We were, it seemed, the last people in the Portland Metro area to dine at La Provence. While I’m sure that isn’t true, it felt that way. We’d been getting recommendations from friends to try it for a year or two, and we’d been picking up bread and pastries from one of the restaurant’s farmers’ market stands for quite some time. Anytime I would mention the establishment to a coworker or acquaintance, typically in the process of raving about their baked goods, I would get the apparently obligatory, “You haven’t been to the restaurant in Lake Oswego yet?!” Well, after going to the theater to see “The Hundred Foot Journey” a month or so ago, Chels and I were desperately craving some French food, and we happened to be at theater down the street from the restaurant, so we went.
French restaurants are not particularly common in Portland, and La Provence’s take on the dining experience is not particularly common either. The local company has two “La Provence” locations, as well as four “Petite Provence” bistros (also the name used for the farmers’ market stands) in the Portland area. As of this writing, we’ve only been to the original Lake Oswego location, but we have now visited twice – we simply couldn’t get our first visit out of our minds, and had to go back!
I’m sure you can tell what my opinion of this marvelous little Pacific Northwest French outpost is going to be.
Simply put, on our first visit for dinner, Chels and I were absolutely blown away. We requested a change of tables (there’re a grouping of tables on one side of the patio that provide very little privacy – you’re perhaps a foot or two from the next table) to a bit further out on the patio, and we asked for the same table when we returned the second time. It’s out toward the end of the patio, next to a small wall, and gives a relaxing view of the surrounding neighborhood, which is residential, actually. We haven’t yet eaten inside, though I anticipate that will change soon.
Our server was fantastic, very excited to discover it was our first time visiting, and provided some helpful guidance on how to order from the petite entrees dinner menu. While La Provence generally does serve one full dinner meal each night (a rotating special of sorts), the petite entrees menu is relatively static, and provides a fascinating way to eat dinner. Each of the petite entrees are either $5.95 or $6.95, and there are probably about twenty to choose from. For our first time out, we chose five of them. As they come to the table, we shared each one, creating an interactive, varied, and delightful dining experience. I snapped a few pictures with my phone (I hate making a scene with the DSLR in a restaurant) the second time we went, and I’ll share some of those with you below.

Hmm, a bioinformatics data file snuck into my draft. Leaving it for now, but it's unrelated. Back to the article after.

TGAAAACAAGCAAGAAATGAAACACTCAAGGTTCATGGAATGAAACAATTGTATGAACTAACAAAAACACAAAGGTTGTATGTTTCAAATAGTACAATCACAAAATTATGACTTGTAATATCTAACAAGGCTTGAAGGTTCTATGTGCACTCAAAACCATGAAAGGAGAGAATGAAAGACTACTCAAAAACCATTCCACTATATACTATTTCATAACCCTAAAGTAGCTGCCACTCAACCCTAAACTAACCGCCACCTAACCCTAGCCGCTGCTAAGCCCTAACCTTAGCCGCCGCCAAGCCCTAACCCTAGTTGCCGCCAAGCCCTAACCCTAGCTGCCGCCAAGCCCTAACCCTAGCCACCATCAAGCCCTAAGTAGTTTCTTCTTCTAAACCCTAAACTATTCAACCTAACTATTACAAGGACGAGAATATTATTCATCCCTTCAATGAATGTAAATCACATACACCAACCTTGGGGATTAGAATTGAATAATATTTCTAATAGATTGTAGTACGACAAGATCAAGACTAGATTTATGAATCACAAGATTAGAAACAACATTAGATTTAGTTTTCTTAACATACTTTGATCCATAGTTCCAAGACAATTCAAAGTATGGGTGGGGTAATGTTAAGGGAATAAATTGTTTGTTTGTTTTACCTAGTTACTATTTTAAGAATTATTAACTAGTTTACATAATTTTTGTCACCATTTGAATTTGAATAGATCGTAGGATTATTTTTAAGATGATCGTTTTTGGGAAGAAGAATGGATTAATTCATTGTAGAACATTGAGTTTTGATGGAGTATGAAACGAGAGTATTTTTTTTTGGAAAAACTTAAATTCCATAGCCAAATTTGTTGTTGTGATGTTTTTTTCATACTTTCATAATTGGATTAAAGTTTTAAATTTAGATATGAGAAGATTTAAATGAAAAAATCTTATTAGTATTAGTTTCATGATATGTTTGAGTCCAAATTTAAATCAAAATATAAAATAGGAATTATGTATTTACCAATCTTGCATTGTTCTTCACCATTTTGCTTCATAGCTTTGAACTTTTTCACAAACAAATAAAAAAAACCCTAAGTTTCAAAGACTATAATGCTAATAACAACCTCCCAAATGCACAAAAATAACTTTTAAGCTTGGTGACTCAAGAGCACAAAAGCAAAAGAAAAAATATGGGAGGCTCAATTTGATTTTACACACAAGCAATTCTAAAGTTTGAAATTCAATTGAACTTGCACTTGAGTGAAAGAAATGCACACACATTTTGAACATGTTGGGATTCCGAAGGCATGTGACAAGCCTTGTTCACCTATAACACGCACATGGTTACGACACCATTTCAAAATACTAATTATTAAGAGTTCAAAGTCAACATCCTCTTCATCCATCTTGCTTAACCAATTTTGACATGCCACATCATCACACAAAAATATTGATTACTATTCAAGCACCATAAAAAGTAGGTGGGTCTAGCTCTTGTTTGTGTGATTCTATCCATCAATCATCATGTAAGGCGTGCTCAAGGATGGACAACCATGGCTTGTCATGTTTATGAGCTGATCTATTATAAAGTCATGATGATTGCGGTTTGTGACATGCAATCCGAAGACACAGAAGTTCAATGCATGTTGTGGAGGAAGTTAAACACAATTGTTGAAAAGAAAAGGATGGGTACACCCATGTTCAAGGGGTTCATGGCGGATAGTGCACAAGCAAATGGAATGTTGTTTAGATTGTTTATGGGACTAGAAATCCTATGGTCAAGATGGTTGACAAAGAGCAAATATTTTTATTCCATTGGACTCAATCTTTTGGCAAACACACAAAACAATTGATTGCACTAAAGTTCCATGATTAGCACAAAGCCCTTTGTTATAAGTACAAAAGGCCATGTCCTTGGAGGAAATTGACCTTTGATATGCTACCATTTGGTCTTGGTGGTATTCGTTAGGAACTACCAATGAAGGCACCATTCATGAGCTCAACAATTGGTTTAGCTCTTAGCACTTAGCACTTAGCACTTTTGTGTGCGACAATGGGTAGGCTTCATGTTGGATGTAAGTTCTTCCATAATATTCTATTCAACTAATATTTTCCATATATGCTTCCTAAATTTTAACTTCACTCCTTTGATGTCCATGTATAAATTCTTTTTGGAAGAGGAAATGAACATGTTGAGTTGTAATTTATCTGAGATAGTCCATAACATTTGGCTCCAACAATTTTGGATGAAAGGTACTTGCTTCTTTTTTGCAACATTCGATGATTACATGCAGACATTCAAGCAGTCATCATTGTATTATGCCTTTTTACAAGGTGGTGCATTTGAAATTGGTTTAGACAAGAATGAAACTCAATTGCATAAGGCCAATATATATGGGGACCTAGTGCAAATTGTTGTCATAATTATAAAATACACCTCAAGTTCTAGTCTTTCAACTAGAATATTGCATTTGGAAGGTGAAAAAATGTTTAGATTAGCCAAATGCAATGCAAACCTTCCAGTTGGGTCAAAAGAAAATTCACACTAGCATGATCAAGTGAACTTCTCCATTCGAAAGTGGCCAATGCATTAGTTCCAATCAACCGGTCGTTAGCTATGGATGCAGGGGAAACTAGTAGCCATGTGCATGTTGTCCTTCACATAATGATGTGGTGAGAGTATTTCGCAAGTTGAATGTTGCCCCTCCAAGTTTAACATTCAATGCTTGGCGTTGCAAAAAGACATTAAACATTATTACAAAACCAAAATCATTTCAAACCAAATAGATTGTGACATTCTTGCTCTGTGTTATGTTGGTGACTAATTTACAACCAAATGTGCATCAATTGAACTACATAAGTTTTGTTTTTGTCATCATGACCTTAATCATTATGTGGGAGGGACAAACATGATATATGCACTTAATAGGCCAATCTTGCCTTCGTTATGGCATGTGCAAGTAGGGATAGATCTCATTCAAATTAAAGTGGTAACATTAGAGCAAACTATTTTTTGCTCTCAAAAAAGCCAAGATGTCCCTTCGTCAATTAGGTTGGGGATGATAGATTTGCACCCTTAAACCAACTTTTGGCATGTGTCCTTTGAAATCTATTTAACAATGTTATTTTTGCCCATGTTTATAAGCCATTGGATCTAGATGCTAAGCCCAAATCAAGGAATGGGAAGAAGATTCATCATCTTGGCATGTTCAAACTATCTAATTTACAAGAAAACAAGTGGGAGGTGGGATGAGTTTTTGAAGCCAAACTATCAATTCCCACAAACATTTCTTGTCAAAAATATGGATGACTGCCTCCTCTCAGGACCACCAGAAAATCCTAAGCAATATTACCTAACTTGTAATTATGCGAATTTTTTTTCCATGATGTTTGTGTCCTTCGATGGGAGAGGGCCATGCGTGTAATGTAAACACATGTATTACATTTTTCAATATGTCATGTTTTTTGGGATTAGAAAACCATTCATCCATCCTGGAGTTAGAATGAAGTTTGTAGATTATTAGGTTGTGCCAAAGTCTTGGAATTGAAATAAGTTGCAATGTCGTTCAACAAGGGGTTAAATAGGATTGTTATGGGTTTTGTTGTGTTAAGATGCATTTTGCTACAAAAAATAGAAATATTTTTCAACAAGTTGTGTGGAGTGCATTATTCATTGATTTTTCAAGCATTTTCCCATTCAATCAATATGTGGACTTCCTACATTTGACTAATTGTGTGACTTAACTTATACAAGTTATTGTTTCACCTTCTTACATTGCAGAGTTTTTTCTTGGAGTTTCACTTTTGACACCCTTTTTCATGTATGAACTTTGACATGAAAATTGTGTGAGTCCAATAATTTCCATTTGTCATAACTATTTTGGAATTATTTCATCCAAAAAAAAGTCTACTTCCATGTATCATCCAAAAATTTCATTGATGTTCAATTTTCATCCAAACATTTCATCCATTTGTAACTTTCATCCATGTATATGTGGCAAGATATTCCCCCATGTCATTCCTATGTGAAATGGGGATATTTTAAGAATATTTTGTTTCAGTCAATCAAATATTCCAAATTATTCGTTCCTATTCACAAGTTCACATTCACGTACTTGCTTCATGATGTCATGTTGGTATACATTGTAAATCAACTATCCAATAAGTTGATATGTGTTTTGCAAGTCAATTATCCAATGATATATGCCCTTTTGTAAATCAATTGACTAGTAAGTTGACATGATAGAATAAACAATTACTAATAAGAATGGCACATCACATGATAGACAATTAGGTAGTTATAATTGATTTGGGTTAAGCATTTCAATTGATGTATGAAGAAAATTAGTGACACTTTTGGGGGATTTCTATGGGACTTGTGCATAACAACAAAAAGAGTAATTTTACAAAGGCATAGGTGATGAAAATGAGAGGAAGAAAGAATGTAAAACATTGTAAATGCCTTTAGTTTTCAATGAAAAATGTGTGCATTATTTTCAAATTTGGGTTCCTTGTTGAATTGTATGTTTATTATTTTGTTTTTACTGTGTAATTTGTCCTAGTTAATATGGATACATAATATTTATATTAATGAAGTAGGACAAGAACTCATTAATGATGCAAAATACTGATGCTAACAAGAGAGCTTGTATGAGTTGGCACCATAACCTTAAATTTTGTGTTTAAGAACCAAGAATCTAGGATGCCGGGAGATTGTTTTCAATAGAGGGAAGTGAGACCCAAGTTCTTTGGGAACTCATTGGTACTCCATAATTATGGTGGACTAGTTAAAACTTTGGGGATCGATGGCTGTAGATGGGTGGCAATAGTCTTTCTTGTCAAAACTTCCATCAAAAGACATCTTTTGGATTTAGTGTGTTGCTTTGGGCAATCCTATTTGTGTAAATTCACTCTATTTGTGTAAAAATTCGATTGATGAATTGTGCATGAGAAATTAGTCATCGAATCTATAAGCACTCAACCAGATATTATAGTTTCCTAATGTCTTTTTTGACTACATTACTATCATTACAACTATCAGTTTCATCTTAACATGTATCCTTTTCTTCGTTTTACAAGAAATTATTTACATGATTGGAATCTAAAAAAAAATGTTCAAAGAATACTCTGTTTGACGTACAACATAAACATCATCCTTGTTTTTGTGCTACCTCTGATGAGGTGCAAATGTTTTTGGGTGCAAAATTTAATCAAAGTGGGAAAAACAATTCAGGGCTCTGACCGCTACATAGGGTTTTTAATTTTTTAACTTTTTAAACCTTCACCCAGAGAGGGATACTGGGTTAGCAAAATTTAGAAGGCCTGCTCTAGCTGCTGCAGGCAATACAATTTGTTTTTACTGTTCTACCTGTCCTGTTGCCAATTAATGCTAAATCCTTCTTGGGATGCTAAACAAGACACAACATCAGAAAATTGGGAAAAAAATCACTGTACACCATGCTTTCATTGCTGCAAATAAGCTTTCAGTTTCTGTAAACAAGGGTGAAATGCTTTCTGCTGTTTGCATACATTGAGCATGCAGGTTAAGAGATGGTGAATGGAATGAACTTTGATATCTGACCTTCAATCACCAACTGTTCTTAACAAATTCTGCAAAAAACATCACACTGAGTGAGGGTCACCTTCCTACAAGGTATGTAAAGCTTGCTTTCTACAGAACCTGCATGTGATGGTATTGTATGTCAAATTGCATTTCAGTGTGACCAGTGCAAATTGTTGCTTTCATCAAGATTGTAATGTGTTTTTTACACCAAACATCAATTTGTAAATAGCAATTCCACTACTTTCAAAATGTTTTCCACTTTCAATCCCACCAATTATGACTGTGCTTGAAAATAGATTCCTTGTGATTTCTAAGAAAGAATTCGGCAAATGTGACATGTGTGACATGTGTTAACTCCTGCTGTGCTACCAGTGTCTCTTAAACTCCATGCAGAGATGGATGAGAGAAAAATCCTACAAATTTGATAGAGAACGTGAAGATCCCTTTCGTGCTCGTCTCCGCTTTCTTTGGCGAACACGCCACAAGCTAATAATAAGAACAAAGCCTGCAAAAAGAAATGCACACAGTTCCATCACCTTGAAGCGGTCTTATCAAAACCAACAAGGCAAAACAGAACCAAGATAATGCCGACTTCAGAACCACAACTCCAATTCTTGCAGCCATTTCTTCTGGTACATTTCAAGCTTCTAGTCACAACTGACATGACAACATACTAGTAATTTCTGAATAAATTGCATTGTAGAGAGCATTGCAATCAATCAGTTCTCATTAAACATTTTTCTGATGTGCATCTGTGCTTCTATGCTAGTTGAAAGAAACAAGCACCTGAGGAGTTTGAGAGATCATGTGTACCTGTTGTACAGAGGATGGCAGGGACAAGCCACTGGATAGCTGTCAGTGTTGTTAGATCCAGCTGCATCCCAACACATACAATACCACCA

The photo at the beginning of this post is of the Artichoke Risotto Croquettes, probably our favorite dish so far. We ordered it both times, and it was amazing both times.
These are the Pommes Frites à la Truffe. Ordering French fries at a French restaurant? Oh, yes, tossed in truffle oil, with a roasted garlic aioli, you better believe it. These were an outstanding way to start the meal. The best part about ordering them, though, was when the waiter, with an almost painful look on his face, asked, “Now…you don’t want…ketchup…do you?” Rest easy, my friend, we won’t defile these marvelous little treats with something so common as ketchup.
This was the incredible part – zero grease. Fries with no grease. This it the bottom of the serving dish, and you can see the paper is completely dry!
This is the Porc Amore. Asparagus spears in the center of a slice of pork tenderloin, surrounded by a delicious citrus sauce? Yes, please.
The bread – can’t forget the bread. Apparently served upon request (they brought it to us the first time right away, but the second time only after we asked for it), it is garnished with a fantastic herbed butter. In many ways, it’s as much a treat as the entrees!
For dessert, the number of choices is almost embarrassing, and they all sound like things you would probably be quite willing to actually fly to Paris for. We had the Versaille both times, though we also did a bit of a sampler on our first visit (called the La Provence Dessert Flight). I’m not sure how to describe it other than to say that if you live nearby, you must eat it to understand. If you don’t – your life may never be complete, and I feel badly about that.
A tiny cup of espresso is offered with dessert, and for a moment, all seems right in the world.
A couple of other entrees we would strongly recommend if you go: the cheese plate is out of this world, and the Seared Scallops with Summer Coulis will absolutely transport your tastebuds to paradise. Yes, they have escargot, and, no, we haven’t worked up the courage to try it.
What else? They have a full coffee bar inside, wine is served from the barrel, and the bakery offers a wide variety of divine-looking concoctions to go, including cakes. The restaurant is apparently best known for it’s breakfast and lunch, but the opportunity to eat French food for dinner is so rare and exquisite here, it seems like too good a chance to pass up. Here are a few shots of the bakery I snapped on our way out.
So, our recommendation? Stop everything you are doing, and go. You won’t regret it.
16350 Boones Ferry Rd.
Lake Oswego, OR 97035